This is dedicated to the artists out there. Remember its a dance, lead with your listening, and follow your passion. The rhythm will carry you.
The 6 Attributes of Dynamic Leadership
Initiative / Competiveness
Networks / Relationships
Task / Role Engagement
If my 2 month foray into the wide and wonderful world of collegiate coaching has shown me anything, it is that the label coach is a huge misnomer. The role of ‘coach’ is way more complex than its name. Coaching is a dynamic dance between disciplines. A coach is an educator, entrepreneur, artist, competitor, creator, mentor, and cultural alchemist. A coach must be as honest, versatile, vulnerable and aware as the athletes they lead.
Why? Because sport environments are incredibly dynamic and competitive. Constantly changing circumstances challenge coaches to be who they need to be, and for whom, in the exact moment they need to be it. It requires being tough when toughness is needed, calm when calmness is required, energetic when energy is demanded, and silent when silence is best. If they don’t respond timely and appropriately to the needs of the moment - if the response is too late, or too early, too harsh, or too meek, or to the wrong audience, the action, though well intended, lacks resonance, and rather than engaging stakeholders in the dance, it disengages them.
Ultimately, a coach is measured by their ability to deliver results . But which results matters most, and to whom? Wins, championships, learning, excellence in the classroom, tradition, citizenship, community, service, career growth, player fulfillment/engagement, transfer rate, happiness, profitability?
The greatest coaches seem to do it all. They deliver results in all domains. They make a masterpiece of every moment, and in doing so, each masterpiece becomes part and parcel of a greater miracle. Great coaches win championships in every moment. They create the impact that matters most in every situation. They weave miracles thread by invisible thread. Step by invisible step. Moment by dynamic moment. They play the role life, and sport, demands of them, when it demands it.
To use the label ‘coach’ almost diminishes the actual responsibility these leaders undertake. They don't just coach sport performance, they create environments for personal exploration, expression, experience, and excellence - safe spaces for athletes to engage in the often messy and uncomfortable process of growth. They balance the demands of various stakeholders while enriching robust cultures of learning and development. They manage teams, teach lessons, organize schedules, build, brand and sell programs, mentor individuals, modify behavior, analyze data, strategize systems, monitor finances, and energize excellence. The great ones do it all while maintaining humility, discipline, and an unshakeable passion for their art.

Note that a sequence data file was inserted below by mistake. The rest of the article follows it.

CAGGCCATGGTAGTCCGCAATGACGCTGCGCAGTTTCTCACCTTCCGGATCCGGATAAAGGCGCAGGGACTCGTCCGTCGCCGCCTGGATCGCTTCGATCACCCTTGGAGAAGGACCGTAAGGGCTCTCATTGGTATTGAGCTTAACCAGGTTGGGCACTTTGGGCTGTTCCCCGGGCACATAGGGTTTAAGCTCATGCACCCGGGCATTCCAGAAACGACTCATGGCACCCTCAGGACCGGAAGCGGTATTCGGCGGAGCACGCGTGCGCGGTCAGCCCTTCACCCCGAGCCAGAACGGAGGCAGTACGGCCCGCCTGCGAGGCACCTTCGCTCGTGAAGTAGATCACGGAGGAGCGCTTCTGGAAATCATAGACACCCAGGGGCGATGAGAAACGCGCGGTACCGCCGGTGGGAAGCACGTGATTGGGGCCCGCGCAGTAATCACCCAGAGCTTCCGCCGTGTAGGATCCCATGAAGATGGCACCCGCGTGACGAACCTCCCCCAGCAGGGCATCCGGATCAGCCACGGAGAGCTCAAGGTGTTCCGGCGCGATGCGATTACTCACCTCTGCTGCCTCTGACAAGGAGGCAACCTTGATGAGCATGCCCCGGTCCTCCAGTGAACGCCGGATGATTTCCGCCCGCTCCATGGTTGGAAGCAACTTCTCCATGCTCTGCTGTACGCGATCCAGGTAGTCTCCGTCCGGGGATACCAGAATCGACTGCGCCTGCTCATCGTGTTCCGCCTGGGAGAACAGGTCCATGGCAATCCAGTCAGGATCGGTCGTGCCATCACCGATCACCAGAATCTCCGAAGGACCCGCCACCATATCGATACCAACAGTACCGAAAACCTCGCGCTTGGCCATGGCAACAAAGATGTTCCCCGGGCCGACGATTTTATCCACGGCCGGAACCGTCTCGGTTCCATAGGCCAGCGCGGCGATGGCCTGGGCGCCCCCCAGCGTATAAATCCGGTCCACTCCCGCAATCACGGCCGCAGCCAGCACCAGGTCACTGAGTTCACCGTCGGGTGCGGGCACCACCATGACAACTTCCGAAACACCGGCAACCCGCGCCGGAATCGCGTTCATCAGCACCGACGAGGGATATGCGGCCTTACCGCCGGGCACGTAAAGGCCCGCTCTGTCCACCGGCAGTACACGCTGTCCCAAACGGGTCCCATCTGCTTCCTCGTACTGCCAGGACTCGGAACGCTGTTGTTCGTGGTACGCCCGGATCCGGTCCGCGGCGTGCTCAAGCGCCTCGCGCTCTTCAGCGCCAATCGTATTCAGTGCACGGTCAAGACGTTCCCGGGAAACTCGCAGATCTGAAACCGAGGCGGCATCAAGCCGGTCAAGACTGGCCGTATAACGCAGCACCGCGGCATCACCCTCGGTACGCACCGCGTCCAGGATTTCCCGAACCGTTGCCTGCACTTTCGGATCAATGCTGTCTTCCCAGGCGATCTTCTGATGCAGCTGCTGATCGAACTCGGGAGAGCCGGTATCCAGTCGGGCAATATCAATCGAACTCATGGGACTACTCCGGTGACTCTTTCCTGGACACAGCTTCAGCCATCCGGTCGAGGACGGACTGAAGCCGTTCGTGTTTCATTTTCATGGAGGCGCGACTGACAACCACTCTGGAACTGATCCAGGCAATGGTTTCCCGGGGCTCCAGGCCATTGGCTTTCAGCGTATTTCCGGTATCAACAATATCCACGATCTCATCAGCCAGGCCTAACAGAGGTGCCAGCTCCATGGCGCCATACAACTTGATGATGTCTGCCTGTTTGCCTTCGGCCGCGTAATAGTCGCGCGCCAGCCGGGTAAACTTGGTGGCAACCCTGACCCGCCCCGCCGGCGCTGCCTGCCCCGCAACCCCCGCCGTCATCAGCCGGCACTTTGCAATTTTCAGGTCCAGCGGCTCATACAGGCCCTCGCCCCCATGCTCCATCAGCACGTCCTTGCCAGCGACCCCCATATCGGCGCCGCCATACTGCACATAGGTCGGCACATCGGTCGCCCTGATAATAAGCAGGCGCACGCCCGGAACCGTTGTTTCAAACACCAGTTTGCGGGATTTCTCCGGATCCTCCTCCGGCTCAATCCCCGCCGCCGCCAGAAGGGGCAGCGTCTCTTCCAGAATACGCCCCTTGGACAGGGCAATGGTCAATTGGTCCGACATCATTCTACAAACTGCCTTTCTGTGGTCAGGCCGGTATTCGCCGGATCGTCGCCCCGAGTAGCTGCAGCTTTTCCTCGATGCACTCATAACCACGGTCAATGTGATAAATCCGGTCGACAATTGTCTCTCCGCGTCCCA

Traction in the Moment:
- Listen for Specific Demands of the Situation
- Understand Needs of people within situation
- Focus on the Impact You Want to Create
- Act, Speak in alignment with that impact
- Reflect on action and short/longterm impact
The secret to mastery in dynamic environments is maintaining traction and versatility within the situation. Aligning words and actions to meet the needs of the situation, and the people involved. Timing is a huge part of successful leadership - appropriate action in the the appropriate moment, which requires vigilant awareness and deep listening to the specific needs of the moment.
Often, the more dynamic, competitive and results driven the environment, the more brashly we act, and re-act. Hyper-focus on, and desire for external results distracts leaders from pure listening. Without listening, action becomes motion. Movement lacks purposeful and powerful impact. Maintaining empathy, listening, and compassion in the high-stakes, fast-paced results driven environment of sport is one of the biggest challenge coaches face.
It begs the question - are coaches provided adequate development opportunities and resources to deliver the dynamic output necessary to ensure the robust performance and growth of the athletes they manage? To whom are coaches ultimately responsible - the athlete, parents, alumni, the university, society, spectators, the media? Does society drain and distract coaches from their ultimate responsibility - the development of the athlete?
Being dynamic and versatile is not about being a chameleon, and changing colors, it about being a champion in every moment. You can’t be everything for everyone all the time. Be who and what is needed in the moment. Stay true to your art, lead with your listening, and trust the rhythm of your soul.
Discover Within, Expand Beyond,